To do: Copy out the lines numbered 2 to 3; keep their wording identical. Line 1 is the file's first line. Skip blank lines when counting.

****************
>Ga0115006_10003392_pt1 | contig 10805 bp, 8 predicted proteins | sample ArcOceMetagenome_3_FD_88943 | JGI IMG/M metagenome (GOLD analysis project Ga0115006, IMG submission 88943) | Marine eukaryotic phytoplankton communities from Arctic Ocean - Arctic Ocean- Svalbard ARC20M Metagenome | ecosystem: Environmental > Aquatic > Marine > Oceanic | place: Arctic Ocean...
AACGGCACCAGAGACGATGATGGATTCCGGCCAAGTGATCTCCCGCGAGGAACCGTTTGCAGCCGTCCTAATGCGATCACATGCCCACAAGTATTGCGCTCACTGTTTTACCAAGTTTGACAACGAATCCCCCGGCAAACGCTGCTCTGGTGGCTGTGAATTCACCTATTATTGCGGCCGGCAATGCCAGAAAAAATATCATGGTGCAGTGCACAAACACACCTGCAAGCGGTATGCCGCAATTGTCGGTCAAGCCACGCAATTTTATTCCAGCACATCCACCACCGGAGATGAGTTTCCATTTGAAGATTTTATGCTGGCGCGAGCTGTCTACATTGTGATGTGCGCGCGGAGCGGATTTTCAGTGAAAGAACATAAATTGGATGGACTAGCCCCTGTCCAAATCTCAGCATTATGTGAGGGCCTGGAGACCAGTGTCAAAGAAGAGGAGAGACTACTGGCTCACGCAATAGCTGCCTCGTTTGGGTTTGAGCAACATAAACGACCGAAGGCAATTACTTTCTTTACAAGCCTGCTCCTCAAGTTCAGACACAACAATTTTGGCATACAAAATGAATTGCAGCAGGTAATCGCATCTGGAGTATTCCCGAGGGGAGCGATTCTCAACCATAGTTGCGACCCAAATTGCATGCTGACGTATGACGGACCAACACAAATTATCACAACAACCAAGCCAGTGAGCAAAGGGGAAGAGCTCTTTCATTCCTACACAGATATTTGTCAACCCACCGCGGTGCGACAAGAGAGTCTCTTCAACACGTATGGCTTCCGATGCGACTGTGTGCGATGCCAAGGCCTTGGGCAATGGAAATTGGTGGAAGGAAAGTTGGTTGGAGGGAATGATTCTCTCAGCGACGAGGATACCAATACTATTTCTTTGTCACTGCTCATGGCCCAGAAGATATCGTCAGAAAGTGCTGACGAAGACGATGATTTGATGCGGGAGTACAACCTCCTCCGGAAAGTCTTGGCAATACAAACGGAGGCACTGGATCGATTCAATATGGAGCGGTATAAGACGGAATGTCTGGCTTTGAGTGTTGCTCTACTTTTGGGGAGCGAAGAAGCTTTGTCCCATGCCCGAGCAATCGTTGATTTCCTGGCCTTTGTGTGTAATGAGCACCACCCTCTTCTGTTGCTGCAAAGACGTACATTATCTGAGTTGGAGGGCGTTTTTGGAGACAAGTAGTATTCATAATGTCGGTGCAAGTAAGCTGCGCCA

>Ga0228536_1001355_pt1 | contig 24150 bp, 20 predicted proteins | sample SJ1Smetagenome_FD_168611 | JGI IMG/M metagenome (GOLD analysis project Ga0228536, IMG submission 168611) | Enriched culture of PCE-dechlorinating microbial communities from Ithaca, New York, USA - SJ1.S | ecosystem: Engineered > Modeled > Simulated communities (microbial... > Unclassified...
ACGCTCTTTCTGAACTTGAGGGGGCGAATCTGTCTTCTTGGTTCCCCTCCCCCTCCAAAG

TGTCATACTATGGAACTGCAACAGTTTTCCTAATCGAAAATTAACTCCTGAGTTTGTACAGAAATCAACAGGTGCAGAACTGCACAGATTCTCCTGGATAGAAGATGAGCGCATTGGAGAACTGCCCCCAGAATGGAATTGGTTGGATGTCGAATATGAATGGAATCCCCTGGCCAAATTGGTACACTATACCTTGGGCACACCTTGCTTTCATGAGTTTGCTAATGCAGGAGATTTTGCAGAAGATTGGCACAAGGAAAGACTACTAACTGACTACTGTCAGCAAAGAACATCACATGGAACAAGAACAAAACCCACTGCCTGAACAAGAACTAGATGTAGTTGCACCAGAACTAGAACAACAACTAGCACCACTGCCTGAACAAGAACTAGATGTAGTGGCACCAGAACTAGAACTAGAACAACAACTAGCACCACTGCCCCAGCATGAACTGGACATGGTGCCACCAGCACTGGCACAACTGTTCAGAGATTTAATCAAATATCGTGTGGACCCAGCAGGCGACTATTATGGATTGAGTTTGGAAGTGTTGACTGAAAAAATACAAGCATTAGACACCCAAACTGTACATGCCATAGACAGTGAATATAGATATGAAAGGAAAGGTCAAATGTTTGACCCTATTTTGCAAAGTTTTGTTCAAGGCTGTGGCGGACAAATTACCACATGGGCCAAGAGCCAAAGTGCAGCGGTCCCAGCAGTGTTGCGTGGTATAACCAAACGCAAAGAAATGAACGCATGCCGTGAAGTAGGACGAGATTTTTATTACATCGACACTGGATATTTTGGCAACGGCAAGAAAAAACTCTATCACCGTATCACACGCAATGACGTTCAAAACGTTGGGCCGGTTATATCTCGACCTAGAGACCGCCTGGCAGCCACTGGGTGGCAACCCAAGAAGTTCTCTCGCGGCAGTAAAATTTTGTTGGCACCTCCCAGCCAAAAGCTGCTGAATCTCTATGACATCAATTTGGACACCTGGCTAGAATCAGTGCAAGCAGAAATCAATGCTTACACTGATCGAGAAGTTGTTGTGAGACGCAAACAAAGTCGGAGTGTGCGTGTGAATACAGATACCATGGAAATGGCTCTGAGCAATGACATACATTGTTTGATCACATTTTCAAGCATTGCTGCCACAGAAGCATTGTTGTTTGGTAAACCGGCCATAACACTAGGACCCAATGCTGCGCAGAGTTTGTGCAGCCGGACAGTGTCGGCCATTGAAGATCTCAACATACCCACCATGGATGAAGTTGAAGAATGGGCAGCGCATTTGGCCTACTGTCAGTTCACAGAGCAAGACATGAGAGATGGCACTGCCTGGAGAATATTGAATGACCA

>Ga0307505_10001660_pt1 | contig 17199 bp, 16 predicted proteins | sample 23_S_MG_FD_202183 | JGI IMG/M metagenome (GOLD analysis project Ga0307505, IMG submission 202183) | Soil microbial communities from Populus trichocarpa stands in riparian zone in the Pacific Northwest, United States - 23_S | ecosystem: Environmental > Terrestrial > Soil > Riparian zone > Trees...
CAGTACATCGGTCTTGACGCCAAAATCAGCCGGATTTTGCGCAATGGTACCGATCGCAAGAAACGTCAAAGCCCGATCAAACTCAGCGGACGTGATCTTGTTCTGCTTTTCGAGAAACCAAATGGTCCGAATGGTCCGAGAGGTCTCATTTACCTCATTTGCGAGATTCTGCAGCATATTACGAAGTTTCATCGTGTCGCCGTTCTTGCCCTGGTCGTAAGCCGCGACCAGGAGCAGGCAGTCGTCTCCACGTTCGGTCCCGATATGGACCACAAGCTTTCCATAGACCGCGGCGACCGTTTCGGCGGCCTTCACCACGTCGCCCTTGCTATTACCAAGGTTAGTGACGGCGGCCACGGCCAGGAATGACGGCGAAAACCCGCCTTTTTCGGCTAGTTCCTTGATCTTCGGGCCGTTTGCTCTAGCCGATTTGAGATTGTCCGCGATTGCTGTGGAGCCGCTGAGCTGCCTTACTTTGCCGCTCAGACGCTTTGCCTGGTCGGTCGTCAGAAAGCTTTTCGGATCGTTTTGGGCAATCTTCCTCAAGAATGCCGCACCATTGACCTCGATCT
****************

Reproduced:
AACGGCACCAGAGACGATGATGGATTCCGGCCAAGTGATCTCCCGCGAGGAACCGTTTGCAGCCGTCCTAATGCGATCACATGCCCACAAGTATTGCGCTCACTGTTTTACCAAGTTTGACAACGAATCCCCCGGCAAACGCTGCTCTGGTGGCTGTGAATTCACCTATTATTGCGGCCGGCAATGCCAGAAAAAATATCATGGTGCAGTGCACAAACACACCTGCAAGCGGTATGCCGCAATTGTCGGTCAAGCCACGCAATTTTATTCCAGCACATCCACCACCGGAGATGAGTTTCCATTTGAAGATTTTATGCTGGCGCGAGCTGTCTACATTGTGATGTGCGCGCGGAGCGGATTTTCAGTGAAAGAACATAAATTGGATGGACTAGCCCCTGTCCAAATCTCAGCATTATGTGAGGGCCTGGAGACCAGTGTCAAAGAAGAGGAGAGACTACTGGCTCACGCAATAGCTGCCTCGTTTGGGTTTGAGCAACATAAACGACCGAAGGCAATTACTTTCTTTACAAGCCTGCTCCTCAAGTTCAGACACAACAATTTTGGCATACAAAATGAATTGCAGCAGGTAATCGCATCTGGAGTATTCCCGAGGGGAGCGATTCTCAACCATAGTTGCGACCCAAATTGCATGCTGACGTATGACGGACCAACACAAATTATCACAACAACCAAGCCAGTGAGCAAAGGGGAAGAGCTCTTTCATTCCTACACAGATATTTGTCAACCCACCGCGGTGCGACAAGAGAGTCTCTTCAACACGTATGGCTTCCGATGCGACTGTGTGCGATGCCAAGGCCTTGGGCAATGGAAATTGGTGGAAGGAAAGTTGGTTGGAGGGAATGATTCTCTCAGCGACGAGGATACCAATACTATTTCTTTGTCACTGCTCATGGCCCAGAAGATATCGTCAGAAAGTGCTGACGAAGACGATGATTTGATGCGGGAGTACAACCTCCTCCGGAAAGTCTTGGCAATACAAACGGAGGCACTGGATCGATTCAATATGGAGCGGTATAAGACGGAATGTCTGGCTTTGAGTGTTGCTCTACTTTTGGGGAGCGAAGAAGCTTTGTCCCATGCCCGAGCAATCGTTGATTTCCTGGCCTTTGTGTGTAATGAGCACCACCCTCTTCTGTTGCTGCAAAGACGTACATTATCTGAGTTGGAGGGCGTTTTTGGAGACAAGTAGTATTCATAATGTCGGTGCAAGTAAGCTGCGCCA

>Ga0228536_1001355_pt1 | contig 24150 bp, 20 predicted proteins | sample SJ1Smetagenome_FD_168611 | JGI IMG/M metagenome (GOLD analysis project Ga0228536, IMG submission 168611) | Enriched culture of PCE-dechlorinating microbial communities from Ithaca, New York, USA - SJ1.S | ecosystem: Engineered > Modeled > Simulated communities (microbial... > Unclassified...